Villem Kapp’s passion for nature and the way he used nature as his greatest source of inspiration for his works is reflected in his song titles such as Nõmm (The Heath), Pilvele (To The Cloud), Sina kena tammekene (You, Sweet Oak-tree), Kevadlaul (Spring Song), Kuldhommik (A Golden Morning), Rannal (On The Shore), Lumehelbeke (Snowflake) etc.
There is one other aspect that distinguishes Villem Kapp from his famous relatives. When Eugen Kapp and sometimes even Artur Kapp were ready to make compromises in their works due to the ideological pressure of the Soviet rule then Villem Kapp, a determined man with great integrity, tried to avoid such situations. When the pressure became too strong, he preferred to escape to Suure-Jaani.
… a sense of nationality that was born and had grown together with the man and the artist, a synthesis of twists, intonations and rhythm elements in the Estonian folk songs and the cheerful spurts of joy that are pressed into the framework of masculine austerity, subdued lyrics and moderateness reflecting the Nordic nature and people was the musical ground based on which Villem Kapp shaped his pieces. /…/ His works of music have more heart than intellectuality in them, they create a strong impression and the intensity of feelings that reach almost dramatic levels of his works is comprehensible and understandable already during the first hearing, their form is classically clear and mostly symmetric, and the rhythmic pattern is much stricter, clearer and more traditional compared to the modern active energy and flexibility. The same characterises the way how Villem Kapp treated harmony and melody – we rarely find here a search for novel expressions and creative experiments. /…/ The music of Villem Kapp entails quite strong motifs of the Nordic later Romanticism that somewhat divert him from the modern rhythm of life and means of expression… – summarises Helga Tõnson her book on Villem Kapp.
Villem Kapp composed in many genres. Other noteworthy pieces of music besides his songs for choir and solo voice are his Symphony No 2 (1955), Wind Quintet (1957) and opera Lembitu (1961). The composer considered the last piece his opus magnum.
The Estonian National Opera, established in the year 1906, is a historic organisation with vital traditions and manifold functions.
The EsNO’s season, lasting 10 months from Sep until Jun, contains a varied repertoire of opera, ballet, operetta, musicals and children’ pieces. Around 250 performances of up to 30 different works are presented annually, including the cream of classical opera and operetta as well as contemporary masterpieces. On the top of that, the best works of Estonian origin are also shown on the stage!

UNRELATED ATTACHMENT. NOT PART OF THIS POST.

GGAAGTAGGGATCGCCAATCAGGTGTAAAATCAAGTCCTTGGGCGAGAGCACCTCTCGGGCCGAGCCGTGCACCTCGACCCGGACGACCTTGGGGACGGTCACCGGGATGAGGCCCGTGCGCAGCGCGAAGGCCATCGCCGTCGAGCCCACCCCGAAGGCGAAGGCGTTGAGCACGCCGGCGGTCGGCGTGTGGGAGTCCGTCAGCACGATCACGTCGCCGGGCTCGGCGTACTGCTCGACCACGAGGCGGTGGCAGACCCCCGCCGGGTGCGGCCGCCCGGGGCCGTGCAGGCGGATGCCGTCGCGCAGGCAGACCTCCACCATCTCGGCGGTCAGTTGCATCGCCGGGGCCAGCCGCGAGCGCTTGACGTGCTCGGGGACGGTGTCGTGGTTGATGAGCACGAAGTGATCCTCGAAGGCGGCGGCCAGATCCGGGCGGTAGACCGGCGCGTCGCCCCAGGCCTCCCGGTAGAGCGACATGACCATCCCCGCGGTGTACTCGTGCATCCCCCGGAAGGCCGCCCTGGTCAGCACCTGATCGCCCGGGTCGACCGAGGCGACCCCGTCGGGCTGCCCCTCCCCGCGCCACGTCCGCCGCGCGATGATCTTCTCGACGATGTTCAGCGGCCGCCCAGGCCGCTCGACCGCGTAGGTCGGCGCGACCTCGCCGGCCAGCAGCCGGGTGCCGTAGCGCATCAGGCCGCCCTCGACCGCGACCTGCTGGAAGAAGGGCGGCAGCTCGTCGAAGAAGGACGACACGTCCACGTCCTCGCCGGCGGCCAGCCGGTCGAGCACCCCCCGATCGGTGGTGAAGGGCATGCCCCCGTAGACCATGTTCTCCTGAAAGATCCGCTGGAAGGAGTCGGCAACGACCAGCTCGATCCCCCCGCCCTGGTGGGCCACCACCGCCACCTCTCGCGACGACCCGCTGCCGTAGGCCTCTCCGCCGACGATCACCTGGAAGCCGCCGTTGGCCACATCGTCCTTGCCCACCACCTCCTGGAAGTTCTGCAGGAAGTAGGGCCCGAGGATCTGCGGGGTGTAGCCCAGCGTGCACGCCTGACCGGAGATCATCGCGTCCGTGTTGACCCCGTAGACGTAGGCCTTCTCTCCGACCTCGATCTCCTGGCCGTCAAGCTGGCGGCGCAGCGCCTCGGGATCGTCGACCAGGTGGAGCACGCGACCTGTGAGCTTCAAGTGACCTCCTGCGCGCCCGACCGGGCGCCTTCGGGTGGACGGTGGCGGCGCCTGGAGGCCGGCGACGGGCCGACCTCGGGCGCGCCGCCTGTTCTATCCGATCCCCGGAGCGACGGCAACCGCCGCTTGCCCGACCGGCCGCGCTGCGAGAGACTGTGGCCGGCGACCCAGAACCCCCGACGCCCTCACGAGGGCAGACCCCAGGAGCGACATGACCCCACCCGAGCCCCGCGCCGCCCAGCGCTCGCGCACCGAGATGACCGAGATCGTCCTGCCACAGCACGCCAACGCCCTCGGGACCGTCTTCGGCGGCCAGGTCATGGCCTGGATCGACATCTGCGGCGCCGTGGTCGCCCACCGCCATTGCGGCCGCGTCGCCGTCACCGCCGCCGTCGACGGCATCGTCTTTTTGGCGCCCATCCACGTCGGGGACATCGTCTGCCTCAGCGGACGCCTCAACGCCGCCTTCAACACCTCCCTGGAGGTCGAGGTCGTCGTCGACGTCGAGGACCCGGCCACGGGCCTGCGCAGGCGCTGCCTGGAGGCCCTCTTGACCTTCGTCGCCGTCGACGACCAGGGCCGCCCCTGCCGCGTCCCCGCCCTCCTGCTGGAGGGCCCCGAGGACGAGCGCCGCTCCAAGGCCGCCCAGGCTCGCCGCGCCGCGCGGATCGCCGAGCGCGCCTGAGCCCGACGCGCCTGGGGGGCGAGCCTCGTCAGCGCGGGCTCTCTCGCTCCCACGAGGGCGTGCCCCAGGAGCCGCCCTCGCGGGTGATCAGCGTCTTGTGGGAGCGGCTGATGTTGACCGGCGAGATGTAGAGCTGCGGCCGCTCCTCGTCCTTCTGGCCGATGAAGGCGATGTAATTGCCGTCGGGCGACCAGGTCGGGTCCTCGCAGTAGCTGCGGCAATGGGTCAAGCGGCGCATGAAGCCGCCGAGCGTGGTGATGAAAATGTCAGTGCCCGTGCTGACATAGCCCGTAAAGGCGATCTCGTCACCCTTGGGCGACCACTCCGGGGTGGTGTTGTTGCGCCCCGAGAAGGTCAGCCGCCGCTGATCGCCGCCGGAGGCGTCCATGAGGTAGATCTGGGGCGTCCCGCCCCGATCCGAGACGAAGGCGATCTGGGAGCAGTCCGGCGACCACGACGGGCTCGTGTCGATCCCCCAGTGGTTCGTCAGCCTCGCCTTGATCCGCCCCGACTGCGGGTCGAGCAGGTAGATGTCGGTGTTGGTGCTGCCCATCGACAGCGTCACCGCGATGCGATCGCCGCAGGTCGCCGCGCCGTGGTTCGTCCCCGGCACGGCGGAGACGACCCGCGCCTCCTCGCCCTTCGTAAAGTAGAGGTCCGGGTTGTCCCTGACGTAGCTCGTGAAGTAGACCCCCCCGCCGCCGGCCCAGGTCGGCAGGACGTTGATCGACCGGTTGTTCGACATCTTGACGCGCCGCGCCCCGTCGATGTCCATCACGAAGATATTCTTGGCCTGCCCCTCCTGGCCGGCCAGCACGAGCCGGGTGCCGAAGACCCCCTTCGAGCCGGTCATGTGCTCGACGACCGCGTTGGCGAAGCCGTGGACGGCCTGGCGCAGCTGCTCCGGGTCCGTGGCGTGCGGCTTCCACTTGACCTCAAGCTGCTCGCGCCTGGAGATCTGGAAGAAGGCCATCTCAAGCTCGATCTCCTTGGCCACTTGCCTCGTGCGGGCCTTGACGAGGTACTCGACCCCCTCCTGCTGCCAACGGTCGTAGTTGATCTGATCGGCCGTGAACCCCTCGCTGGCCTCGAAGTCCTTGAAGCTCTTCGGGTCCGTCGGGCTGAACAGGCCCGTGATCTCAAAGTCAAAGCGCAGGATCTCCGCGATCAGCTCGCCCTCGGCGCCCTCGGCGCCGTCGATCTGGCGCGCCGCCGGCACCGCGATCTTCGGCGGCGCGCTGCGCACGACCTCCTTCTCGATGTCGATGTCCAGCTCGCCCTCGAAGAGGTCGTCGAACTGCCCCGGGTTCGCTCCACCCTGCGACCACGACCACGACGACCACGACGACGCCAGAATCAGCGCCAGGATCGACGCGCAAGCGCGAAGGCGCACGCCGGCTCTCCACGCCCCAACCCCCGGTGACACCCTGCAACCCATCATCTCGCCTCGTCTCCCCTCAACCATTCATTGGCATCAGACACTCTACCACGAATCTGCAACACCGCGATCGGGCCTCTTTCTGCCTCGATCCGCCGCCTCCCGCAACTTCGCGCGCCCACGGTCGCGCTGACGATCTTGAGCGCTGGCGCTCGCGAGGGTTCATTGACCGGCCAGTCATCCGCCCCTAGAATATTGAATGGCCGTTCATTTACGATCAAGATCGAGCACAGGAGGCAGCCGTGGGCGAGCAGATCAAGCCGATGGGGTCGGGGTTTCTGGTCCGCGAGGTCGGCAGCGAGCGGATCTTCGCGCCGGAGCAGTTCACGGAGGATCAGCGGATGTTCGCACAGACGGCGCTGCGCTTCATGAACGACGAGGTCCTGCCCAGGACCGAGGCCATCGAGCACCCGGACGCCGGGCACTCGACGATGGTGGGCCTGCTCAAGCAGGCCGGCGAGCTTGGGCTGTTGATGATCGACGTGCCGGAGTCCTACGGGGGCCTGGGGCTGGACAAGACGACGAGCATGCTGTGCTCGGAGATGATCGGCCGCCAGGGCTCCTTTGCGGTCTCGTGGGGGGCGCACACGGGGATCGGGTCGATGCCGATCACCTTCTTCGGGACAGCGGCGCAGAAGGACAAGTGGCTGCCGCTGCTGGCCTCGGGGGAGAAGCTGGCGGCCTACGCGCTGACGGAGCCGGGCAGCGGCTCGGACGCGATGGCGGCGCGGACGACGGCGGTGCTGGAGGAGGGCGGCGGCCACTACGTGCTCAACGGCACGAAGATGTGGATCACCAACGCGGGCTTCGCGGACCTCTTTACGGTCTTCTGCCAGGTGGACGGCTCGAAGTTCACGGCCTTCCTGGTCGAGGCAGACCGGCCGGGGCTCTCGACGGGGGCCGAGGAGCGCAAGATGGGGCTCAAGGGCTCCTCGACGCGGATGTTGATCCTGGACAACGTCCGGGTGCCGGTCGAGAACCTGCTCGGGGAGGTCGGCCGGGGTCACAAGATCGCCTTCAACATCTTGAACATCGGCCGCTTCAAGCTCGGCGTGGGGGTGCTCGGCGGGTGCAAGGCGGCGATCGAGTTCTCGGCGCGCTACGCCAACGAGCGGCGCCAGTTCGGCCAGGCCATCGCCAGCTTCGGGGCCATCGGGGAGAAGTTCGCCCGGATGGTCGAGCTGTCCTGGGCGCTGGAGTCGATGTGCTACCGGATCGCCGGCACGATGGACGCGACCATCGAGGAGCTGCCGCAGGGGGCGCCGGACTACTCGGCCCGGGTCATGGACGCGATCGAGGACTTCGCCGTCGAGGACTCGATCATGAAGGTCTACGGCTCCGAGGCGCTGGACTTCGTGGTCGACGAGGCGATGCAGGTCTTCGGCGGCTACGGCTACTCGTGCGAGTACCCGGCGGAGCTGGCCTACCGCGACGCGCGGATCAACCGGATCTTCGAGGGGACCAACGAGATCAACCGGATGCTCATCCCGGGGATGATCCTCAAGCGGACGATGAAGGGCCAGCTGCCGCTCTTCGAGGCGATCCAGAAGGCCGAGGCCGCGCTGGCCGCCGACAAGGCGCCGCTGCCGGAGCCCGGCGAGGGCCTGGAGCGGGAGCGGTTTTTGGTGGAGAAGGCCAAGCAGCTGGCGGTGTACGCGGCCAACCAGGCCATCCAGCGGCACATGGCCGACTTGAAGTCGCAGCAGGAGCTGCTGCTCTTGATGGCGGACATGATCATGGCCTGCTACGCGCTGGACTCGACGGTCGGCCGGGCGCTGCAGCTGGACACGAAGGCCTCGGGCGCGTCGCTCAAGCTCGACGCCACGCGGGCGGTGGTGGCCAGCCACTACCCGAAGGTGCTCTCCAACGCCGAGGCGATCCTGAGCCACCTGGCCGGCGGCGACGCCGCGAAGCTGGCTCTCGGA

The Estonian National Opera is the home of the symphony orchestra, the opera choir and the ballet. The orchestra was founded in 1907 and it now employs almost a 100 musicians. In addition to its theatre assignments, the orchestra regularly performs symphonic works and records world classics as well as the best of Estonian music. The 54-strong opera choir, besides participating in stage productions, consistently gives concerts on its own as well. The EsNO employs as many as 25-30 soloists. As a compliment to that, it welcomes guest singers on a regular basis. The EsNO ballet, existing within the framework of the opera company and employing approximately 60 dancers, is the country’s largest ballet troupe. Young choreographers are constantly enriching its repertoire of standard favourites with contemporary pieces and occasional avant-garde projects. In order to stay open to new ideas and fresh approaches, The EsNO always makes space and time in its working schedule for joint projects of multifarious nature, and for individual guest artists. For the latter to bring their unique experience onto our stage; for the Estonian audience, to partake of a different artistic vision.
Symbolically speaking, the EsNO’s location in the heart of Estonia’s capital city, Tallinn, is a reflection of the company’s artistic position – at the centre of Estonian culture.
Other records of Estonian National Opera produced by ERP: Cyrano de Bergerac, Verdi Wagner 200, DVD Wallenberg, DVD Faust, Estonia – 100, Artist Chagall, CD + bonus DVD Voices of the Estonian National Opera / Estonia ooperihääled, DVD Georg Udukübara aaria
See also: Estonian National Opera at Glasperlenspiel Festival